In this study, we use modeling analyses to understand the mechanisms governing the previously observed slow reduction of Pu(V) in the presence of iron (Reed et al. 2007). We also discuss new spectroscopic results that expand our ability to interpret the experimental findings.
Materials and methods
All methods to synthesize PuO2+; assay for Pu, Fe, lactate, and other organics; determine oxidation states of PuO2+ and Fe (Fe3+ and Fe2+); grow S. alga; and carry out anaerobic experiments are the same as reported in Reed et al. (2007). For this work, we added spectroscopic analyses of the reduced Pu solid formed. The spectroscopic analysis was done using X-ray absorption near edge spectroscopy (XANES) with MR-CAT beamline at the Advanced Photon Source (APS) following the methods of Songkasiri et al. (2002).
Background information on the biogeochemical model CCBATCH
Modeling was performed using the biogeochemical model CCBATCH (Rittmann et al. 2002b; VanBriesen and Rittmann 2000a, b), which was developed by our team to quantitatively link all the different types of reactions that control the fate of radionuclides and a range of other metals and organic co-contaminants. The basic structure of CCBATCH is described here, and then special features needed to use the model to represent the experiments reported here are described. Certain details, such as parameter values, are reported as needed in “Results and discussion” section.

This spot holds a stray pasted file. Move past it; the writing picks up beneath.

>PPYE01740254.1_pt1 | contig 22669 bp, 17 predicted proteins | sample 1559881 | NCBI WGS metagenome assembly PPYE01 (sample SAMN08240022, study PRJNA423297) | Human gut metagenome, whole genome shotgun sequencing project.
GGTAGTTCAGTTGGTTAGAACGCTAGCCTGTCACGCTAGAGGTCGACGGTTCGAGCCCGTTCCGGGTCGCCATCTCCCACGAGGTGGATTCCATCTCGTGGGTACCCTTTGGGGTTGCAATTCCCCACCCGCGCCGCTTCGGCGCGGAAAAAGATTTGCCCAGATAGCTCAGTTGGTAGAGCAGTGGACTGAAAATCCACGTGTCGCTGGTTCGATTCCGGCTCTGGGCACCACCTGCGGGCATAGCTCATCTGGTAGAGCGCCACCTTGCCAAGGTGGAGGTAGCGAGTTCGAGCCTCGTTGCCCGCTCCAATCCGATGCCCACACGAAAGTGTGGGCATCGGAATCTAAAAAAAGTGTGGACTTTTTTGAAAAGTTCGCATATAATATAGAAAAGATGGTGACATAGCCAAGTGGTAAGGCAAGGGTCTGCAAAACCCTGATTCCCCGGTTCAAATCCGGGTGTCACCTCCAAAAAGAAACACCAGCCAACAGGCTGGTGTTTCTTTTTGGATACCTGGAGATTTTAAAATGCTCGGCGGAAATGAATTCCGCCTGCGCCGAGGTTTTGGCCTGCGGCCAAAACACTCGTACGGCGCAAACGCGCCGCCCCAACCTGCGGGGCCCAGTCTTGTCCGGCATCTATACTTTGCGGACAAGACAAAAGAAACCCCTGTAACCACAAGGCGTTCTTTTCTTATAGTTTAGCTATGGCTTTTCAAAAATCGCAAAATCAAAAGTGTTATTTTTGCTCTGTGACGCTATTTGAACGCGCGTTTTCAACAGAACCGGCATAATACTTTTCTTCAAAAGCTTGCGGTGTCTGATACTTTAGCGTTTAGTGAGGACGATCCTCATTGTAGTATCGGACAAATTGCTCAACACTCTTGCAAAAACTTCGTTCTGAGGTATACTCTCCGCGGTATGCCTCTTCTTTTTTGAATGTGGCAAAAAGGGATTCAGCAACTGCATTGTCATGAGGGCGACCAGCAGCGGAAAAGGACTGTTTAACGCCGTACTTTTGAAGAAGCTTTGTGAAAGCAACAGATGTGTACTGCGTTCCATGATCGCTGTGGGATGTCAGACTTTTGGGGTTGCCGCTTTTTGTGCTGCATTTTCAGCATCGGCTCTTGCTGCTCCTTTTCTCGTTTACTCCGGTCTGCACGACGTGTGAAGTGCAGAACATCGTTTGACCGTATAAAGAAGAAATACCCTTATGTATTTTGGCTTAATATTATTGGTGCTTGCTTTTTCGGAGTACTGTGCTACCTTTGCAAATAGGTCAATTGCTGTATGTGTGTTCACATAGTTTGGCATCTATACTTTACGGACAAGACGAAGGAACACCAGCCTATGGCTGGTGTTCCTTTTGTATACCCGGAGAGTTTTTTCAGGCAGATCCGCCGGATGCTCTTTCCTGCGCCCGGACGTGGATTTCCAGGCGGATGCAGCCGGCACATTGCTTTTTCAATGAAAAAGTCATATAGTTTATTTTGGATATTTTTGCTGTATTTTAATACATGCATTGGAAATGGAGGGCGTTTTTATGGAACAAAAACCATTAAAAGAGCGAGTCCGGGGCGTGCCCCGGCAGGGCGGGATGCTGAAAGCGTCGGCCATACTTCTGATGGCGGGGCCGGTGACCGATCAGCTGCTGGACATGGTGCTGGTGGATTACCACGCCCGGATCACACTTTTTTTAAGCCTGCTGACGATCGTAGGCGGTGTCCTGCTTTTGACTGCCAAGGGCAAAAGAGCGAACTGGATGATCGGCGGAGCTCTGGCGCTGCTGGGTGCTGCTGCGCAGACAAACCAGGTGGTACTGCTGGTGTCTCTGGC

CCBATCH explicitly couples biological electron-donor and -acceptor consumptions to simultaneous chemical reactions in order to determine the effect of biological reactions on the fate of various components in the system. The original CCBATCH model (VanBriesen and Rittmann 1999, 2000a) couples microbially catalyzed reactions, which are kinetically controlled, with aqueous phase acid/base and complexation reactions, which are at thermodynamic equilibrium. Rittmann et al. (2002b) added a sub-model that links kinetically or equilibrium-controlled precipitation/dissolution to the microbial and aqueous-phase reactions. We used the equilibrium sub-model. CCBATCH was designed to describe batch reactions, such as those performed in this study. The microbial sub-model includes oxidation of an electron-donor substrate (e.g., lactate in our studies), synthesis and endogenous decay of biomass, stoichiometric utilization of an electron acceptor, and stoichiometric consumption or generation of inorganic carbon, ammonium–nitrogen, and acidic hydrogen. The equilibrium feature of the sub-model precipitates or dissolves just the amount of solid phase so that the aqueous phase speciation of the cation and anion match the solubility product (Ksp) for every time step. In general, precipitation consumes basic species, and the sub-model represents this through stoichiometric production of acidic hydrogen. Finally, CCBATCH computes pH based on changes in acidic hydrogen and solving a proton condition. To solve for equilibrium speciation, CCBATCH uses a Newton–Raphson technique that combines the aqueous-phase mass balances with mass action equilibrium expressions for all relevant acid/base and complexation reactions, and it can compute the equilibrium pH from the proton condition when the pH is not fixed.